By Micah J. Loudermilk, Center for Strategic Research
The past several weeks have witnessed an explosion of reports on the recently-discovered Stuxnet malware, referred to as the world’s first cyber super-weapon. Suspicions that the worm was custom-designed to target a nuclear facility in Iran – perhaps Bushehr or Natanz – have grown with the passage of time since Stuxnet infections appear heavily concentrated in Iran, perhaps reaching a breaking point since a text string was found deep inside Stuxnet’s code containing an allusion to the Biblical figure Esther, credited with saving the Jews from destruction by the Persians. As cyber experts worldwide race to decode and understand Stuxnet – numerous questions are arising regarding the incredible sophistication of the attacks, who is responsible for it, and what the end result will be when the worm finds its target. However, equally important and not yet analyzed are two important questions about the longer-term consequences of Stuxnet in the cyber sphere.
First, can cyber attacks be defended against? Troublingly, the short answer to that question appears to be “no” – at least not with any degree of consistency and reliability. Stuxnet opened the door on a whole new field of cyber warfare, previously considered impossible, and with it a slew of new possibilities for attacks. Operating without human guidance and capable of taking over industrial control systems, Stuxnet is a perfect example of how rapidly the cyber field is evolving, consistently leaving those seeking to defend against attacks playing catch-up.
On the surface, the superiority of offensive capabilities compared to their defensive counterparts is relatively simple: an offensive system is successful if it strikes once, but a defensive system has zero margin for error. This equation is magnified on the cyber front where new loopholes and critical vulnerabilities are found and exploited by attackers faster than they can be closed and protected. When coupled with the near-instantaneous speed at which networks operate, defense against attacks becomes infinitely more difficult.
Second, is the realm of cyber warfare officially open for business? Sure, for years the Chinese and other entities have been hacking DoD networks, the U.S. electrical grid, and other critical infrastructure, but the Stuxnet malware is potentially the first real-world case using a worm to destroy a physical target. While no mechanism exists by which to define at what point a cyber attack or infiltration becomes an act of war, it seems clear that there must be a line, but where should one draw it? Should Iran’s Bushehr or Natanz plant be destroyed by this cyber attack, is it necessarily any different from utilizing jet fighters or missiles to achieve the objective? These are all vital questions which must be addressed, not simply in the case of Stuxnet, but broadly speaking.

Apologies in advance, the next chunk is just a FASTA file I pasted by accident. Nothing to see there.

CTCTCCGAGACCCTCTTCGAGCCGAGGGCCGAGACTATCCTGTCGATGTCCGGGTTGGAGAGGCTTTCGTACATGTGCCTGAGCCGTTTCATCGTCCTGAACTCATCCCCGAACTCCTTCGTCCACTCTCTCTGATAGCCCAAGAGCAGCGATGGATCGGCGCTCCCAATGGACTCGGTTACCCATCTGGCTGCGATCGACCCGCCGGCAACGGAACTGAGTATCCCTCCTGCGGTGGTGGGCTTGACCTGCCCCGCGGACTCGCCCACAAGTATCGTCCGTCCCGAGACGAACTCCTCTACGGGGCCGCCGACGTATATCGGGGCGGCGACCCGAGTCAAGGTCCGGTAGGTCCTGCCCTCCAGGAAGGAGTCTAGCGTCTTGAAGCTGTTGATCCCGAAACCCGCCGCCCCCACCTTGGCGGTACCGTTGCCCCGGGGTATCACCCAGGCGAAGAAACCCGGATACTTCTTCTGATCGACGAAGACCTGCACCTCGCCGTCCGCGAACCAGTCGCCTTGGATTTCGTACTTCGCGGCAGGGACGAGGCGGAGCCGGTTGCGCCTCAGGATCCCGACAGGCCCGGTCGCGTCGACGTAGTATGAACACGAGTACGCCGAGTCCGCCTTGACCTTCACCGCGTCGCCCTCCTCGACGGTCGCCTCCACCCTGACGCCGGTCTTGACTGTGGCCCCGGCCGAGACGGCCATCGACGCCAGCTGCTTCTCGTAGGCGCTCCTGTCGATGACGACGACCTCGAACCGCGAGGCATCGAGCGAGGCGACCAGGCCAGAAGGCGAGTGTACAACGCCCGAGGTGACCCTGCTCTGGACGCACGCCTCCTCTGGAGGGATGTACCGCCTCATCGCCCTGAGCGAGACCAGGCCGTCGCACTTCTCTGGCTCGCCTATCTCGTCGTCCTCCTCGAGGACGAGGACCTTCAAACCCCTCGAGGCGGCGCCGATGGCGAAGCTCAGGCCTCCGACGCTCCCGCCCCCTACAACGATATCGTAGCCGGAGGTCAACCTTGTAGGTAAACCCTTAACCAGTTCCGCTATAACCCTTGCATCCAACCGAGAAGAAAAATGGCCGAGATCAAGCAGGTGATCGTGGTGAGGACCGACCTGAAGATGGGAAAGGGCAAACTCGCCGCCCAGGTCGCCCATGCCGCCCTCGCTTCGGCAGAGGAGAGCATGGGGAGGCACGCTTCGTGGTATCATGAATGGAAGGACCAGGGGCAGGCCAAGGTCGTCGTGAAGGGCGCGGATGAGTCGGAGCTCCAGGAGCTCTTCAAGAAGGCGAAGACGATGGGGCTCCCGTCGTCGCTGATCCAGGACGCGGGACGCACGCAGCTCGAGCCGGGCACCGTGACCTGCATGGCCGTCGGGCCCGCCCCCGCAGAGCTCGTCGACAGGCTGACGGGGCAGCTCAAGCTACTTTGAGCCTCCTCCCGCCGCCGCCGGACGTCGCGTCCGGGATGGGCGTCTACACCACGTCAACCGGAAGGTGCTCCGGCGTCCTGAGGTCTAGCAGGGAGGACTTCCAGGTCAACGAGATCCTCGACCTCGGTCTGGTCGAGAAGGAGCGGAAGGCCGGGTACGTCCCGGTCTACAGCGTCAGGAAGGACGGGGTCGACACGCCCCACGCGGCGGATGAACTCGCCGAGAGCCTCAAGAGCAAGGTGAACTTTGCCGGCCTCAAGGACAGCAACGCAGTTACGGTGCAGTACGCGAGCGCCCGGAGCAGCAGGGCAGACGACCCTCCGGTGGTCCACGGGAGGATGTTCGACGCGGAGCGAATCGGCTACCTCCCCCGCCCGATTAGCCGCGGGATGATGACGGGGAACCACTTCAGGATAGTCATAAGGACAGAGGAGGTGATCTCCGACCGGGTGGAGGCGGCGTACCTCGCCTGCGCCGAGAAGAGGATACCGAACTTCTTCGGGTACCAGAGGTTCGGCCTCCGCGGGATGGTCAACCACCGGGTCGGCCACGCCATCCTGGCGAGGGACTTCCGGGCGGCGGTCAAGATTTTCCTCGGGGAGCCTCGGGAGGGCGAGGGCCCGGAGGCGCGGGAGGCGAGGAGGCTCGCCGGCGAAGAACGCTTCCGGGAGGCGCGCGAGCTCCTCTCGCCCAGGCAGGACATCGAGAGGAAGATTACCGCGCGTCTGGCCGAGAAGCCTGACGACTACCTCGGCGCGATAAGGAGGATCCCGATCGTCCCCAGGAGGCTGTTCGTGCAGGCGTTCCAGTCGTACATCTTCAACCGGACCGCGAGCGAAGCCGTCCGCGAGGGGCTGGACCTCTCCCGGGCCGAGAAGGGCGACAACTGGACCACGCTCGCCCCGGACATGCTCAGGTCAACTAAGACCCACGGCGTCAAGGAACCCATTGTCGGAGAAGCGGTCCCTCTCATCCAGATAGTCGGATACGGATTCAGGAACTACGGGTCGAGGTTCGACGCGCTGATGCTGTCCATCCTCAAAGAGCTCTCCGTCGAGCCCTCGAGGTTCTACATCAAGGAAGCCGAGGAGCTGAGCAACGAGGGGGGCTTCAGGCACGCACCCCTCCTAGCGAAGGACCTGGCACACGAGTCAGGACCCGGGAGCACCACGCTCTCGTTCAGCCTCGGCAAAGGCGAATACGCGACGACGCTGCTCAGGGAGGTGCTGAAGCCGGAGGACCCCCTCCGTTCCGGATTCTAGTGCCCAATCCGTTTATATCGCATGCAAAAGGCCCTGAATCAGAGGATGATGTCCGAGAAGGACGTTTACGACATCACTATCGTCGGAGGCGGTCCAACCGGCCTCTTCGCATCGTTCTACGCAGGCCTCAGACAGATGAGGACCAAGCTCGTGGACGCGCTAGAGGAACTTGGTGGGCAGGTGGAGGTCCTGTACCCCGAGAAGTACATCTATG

Notwithstanding of this episode’s outcome, the door into this terrifying world – where targets can be hit and critical infrastructure compromised without a nation or group taking any tangible action – is potentially open. The possibilities are immense, and the problems even greater – in large part due to the attribution problem. Regardless of whether or not the destruction of another nation’s nuclear plant crosses any arbitrary lines, absent knowledge of what country is responsible for unleashing it (without even addressing the possibility of rogue group actions), a concerted response is difficult. The danger here, and one already obvious from the cyber attacks directed daily at the U.S., is that countries can take actions against other states from the relative safety of anonymity, potentially giving rise to an increased use of cyber tactics as a means to asymmetrically attack one’s opponents.
Ultimately, it may never be known who perpetrated the Stuxnet worm or what, if any, the effects were on Iran’s nuclear program (assuming that is indeed the target). One can draw conclusions from delays to the launch of the Bushehr facility, but these delays have been persistent and Iran continues to deny that any of its nuclear facilities have been adversely affected (despite being infected). However, it is crucial to understand that cyber attacks of this type are now fully within the realm of possibility and, as ideas previously only imagined in science-fiction movies move ever closer to reality, the strategic calculus of U.S. policymakers must learn to adjust quickly and accordingly.